Financial ratings agency Standard & Poor’s has raised Mozambique’s rating to CCC+, after placing the country on Selective Default for one day, “to signal that there were payment defaults” earlier this year.
“Unfortunately, Mozambique did not have a grace period in the rules on domestic debt issues; if they are more than 5 days late it is a ‘default’ under our criteria, so as they exceeded five days in many cases, this led us to put the rating on SD [‘Selective Default’, in the original English], explained the director of sovereign ratings at S&P, Ravi Bathia.
Speaking to Lusa following the downgrade of the rating on local currency issues, from B- to SD, on Wednesday, and then rising to CCC+, on Thursday, one level below the rating it had at the beginning of the week, Ravi Bathia explained that the downgrade to SD was a signal sent to investors as a matter of transparency, to point out that Mozambique was late in making domestic debt payments between February and May, but that the situation has now been resolved.
“Subsequently, Mozambique has resolved the issue and they are paying within the due period, we see the problem resolved, and so we have taken them out of default again, but due to pressures on the financial system and inflationary and public spending pressures, we have put the rating for local currency issues at CCC+ because we still consider that difficulties remain, which Mozambique is resolving, and in a better position, and that is why we have upgraded the rating,” added the S&P director.
Mozambique thus saw the S&P analysis on domestic sovereign issues worsened by one level, from B- to CCC+, but kept unchanged the ‘rating’ relative to international issues, namely Eurobonds, on which there was no delay, therefore remaining at CCC+/C.
“On the foreign currency issues, they had some issues at the bilateral level, but they continued to pay in full and on time on the commercial debt commitments; We assess the capacity and willingness to pay the commercial debt, but in the case of the bilateral, even if they are delayed, this does not imply a move in the rating,” the analyst explained.
Asked why S&P downgraded the rating from B- to Selective Default for a day, and then upgraded it to CCC+, one notch below the initial level, Ravi Bathia replied, “We wanted to point out that payments were missed between February and May, we wanted to reflect this to investors for the sake of transparency; we put it on SD to reflect that payments due were missed, but we don’t have to stay on SD for long, it was a matter of showing that there were payment failures. You only have to go to SD for one day for the sake of transparency.”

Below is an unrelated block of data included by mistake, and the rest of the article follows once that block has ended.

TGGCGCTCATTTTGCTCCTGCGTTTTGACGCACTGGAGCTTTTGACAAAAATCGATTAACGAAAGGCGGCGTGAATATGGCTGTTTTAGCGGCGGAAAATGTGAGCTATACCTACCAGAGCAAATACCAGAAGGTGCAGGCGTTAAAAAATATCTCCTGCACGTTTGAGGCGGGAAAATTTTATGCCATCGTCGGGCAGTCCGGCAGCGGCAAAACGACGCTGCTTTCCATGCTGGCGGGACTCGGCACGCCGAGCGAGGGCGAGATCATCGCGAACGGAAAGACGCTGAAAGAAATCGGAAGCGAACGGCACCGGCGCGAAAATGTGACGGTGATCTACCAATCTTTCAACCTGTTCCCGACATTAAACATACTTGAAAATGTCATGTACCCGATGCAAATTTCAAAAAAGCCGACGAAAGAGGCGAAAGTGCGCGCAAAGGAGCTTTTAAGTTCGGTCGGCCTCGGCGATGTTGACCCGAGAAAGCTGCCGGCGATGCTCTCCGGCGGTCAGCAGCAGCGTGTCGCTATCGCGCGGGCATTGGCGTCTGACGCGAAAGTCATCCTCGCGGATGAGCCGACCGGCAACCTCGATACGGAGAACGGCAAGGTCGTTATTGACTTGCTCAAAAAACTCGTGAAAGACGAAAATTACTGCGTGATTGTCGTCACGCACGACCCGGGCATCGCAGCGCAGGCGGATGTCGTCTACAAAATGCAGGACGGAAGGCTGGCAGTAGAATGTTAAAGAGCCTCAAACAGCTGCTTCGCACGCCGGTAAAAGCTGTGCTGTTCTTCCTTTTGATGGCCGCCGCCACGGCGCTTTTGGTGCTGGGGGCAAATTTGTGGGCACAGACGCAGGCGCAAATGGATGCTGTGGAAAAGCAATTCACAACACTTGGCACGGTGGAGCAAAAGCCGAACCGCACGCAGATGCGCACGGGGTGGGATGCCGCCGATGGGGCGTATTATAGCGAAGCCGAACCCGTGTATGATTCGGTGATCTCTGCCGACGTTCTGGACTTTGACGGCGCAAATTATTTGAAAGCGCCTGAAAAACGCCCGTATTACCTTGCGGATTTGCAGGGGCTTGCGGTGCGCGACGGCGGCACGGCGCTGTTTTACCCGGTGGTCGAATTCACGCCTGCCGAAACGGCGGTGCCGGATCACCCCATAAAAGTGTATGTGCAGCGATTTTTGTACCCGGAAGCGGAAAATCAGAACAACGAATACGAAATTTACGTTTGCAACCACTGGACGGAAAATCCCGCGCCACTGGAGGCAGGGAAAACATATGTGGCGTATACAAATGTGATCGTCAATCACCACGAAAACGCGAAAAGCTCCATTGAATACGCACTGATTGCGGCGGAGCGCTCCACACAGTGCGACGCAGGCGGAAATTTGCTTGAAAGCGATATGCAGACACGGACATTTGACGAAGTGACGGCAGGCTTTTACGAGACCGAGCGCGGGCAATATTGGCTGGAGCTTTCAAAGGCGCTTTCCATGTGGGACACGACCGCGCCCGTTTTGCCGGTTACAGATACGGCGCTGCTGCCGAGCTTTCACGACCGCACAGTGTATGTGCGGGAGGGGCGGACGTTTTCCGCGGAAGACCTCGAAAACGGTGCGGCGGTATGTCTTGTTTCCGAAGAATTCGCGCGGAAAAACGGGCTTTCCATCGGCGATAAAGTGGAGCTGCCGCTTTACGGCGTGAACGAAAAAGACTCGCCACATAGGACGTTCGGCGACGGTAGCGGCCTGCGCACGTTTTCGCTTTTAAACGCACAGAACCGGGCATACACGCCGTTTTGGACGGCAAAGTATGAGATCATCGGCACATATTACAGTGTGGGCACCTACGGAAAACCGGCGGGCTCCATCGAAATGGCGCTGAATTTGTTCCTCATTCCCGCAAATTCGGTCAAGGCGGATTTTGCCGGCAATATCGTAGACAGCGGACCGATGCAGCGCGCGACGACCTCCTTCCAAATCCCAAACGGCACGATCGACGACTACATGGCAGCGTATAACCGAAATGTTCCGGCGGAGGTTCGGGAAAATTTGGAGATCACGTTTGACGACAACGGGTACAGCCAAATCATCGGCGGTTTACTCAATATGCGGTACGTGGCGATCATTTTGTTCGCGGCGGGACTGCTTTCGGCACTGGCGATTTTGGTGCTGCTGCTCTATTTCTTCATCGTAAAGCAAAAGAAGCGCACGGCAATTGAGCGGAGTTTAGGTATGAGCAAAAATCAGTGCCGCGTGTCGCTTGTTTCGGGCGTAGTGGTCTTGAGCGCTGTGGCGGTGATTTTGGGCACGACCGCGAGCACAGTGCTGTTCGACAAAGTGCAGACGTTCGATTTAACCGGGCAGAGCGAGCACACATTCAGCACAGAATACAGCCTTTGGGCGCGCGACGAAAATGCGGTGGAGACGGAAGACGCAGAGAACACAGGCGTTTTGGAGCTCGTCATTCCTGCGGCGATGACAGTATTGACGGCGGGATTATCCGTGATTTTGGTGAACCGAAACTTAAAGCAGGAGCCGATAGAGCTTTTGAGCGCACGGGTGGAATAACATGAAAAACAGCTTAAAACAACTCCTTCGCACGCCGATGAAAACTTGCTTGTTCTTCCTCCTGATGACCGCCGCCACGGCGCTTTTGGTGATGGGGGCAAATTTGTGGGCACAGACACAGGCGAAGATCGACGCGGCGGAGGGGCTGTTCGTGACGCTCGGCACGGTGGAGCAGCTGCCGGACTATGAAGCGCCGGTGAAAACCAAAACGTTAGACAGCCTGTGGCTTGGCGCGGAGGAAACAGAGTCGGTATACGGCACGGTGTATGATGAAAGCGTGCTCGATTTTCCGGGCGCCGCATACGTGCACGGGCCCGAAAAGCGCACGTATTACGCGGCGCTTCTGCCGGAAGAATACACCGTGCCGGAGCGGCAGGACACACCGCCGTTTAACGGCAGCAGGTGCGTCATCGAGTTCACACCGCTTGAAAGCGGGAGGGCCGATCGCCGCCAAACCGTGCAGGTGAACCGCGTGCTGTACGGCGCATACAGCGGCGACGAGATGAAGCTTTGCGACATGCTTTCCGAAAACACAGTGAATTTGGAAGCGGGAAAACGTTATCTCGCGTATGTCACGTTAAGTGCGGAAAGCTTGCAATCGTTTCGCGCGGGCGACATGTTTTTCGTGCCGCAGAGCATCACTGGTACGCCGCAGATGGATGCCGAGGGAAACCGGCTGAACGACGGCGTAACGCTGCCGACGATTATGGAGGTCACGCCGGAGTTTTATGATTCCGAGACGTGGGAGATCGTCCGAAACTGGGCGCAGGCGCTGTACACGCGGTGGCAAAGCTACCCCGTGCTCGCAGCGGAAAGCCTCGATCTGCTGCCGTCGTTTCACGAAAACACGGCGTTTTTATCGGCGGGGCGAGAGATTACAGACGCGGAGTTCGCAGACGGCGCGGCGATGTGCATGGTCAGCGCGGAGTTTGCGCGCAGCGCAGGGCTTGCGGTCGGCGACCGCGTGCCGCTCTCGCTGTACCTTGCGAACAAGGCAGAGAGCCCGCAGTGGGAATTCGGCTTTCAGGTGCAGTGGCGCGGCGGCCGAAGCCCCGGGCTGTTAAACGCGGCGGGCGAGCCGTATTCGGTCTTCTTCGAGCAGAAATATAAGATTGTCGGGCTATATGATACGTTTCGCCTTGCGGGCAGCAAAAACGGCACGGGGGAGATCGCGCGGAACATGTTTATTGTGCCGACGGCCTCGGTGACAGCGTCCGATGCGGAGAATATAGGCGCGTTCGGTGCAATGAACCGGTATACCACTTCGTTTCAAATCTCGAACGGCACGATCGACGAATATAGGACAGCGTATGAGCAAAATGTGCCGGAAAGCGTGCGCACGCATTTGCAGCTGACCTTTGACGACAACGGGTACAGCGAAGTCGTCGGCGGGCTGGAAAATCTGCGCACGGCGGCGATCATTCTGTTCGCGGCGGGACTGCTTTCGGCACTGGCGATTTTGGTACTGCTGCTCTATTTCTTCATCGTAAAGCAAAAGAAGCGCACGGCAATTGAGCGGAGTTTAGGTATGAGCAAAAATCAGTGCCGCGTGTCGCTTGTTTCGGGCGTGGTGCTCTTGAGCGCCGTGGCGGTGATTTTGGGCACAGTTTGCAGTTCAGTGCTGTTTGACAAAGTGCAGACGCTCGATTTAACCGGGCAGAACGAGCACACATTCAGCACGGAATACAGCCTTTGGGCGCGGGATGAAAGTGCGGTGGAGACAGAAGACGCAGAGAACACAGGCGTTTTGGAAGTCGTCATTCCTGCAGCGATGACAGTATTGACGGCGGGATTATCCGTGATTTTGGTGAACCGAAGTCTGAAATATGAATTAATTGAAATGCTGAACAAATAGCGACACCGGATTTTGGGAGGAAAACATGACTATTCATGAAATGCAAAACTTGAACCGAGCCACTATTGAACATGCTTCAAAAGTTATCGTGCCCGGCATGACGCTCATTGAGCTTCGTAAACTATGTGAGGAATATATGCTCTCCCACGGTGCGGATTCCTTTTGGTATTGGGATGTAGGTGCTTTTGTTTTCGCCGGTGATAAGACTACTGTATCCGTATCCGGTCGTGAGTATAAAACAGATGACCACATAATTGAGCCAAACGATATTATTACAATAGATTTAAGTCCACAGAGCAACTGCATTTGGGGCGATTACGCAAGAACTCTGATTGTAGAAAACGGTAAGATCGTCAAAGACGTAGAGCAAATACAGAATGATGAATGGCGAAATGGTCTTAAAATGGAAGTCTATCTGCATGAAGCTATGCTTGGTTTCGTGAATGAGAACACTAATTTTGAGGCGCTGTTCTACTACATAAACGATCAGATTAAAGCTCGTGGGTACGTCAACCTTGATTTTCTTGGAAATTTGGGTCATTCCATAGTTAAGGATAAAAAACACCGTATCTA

Asked why the rating was revised from ‘default’ to a level below where it was, the analyst argued that the macroeconomic situation has changed since the last assessment.
“We still feel, even though it has been resolved, that there are issues about the payment system that may have been addressed earlier,” he argued, adding that there were other factors: “inflationary pressures increase costs in the system, in wages and other lines of defence, the authorities face fiscal tightening which reduces the amount of money available for debt repayment, even in the domestic market.”
On the importance for the economy of investments in the large natural gas projects in the north of the country, the analyst responsible at S&P assumes that they are fundamental to transforming the Mozambican economy, and therefore concludes that until the projects become operational and the gas begins to be exported, the country’s macroeconomic situation will not change substantially.
“From now on, until we see the big gas projects up and running, budgetary pressures will continue and this affects the rating of the local currency,” he concluded.